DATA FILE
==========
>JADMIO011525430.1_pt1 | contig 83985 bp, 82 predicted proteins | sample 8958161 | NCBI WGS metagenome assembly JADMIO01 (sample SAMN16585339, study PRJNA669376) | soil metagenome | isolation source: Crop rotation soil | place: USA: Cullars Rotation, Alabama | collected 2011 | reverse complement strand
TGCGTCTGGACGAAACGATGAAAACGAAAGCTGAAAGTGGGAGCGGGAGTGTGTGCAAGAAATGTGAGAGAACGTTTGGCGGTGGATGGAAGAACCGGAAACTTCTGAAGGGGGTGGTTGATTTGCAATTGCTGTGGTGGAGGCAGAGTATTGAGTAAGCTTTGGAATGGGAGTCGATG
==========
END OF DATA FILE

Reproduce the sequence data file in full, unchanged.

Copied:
>JADMIO011525430.1_pt1 | contig 83985 bp, 82 predicted proteins | sample 8958161 | NCBI WGS metagenome assembly JADMIO01 (sample SAMN16585339, study PRJNA669376) | soil metagenome | isolation source: Crop rotation soil | place: USA: Cullars Rotation, Alabama | collected 2011 | reverse complement strand
TGCGTCTGGACGAAACGATGAAAACGAAAGCTGAAAGTGGGAGCGGGAGTGTGTGCAAGAAATGTGAGAGAACGTTTGGCGGTGGATGGAAGAACCGGAAACTTCTGAAGGGGGTGGTTGATTTGCAATTGCTGTGGTGGAGGCAGAGTATTGAGTAAGCTTTGGAATGGGAGTCGATG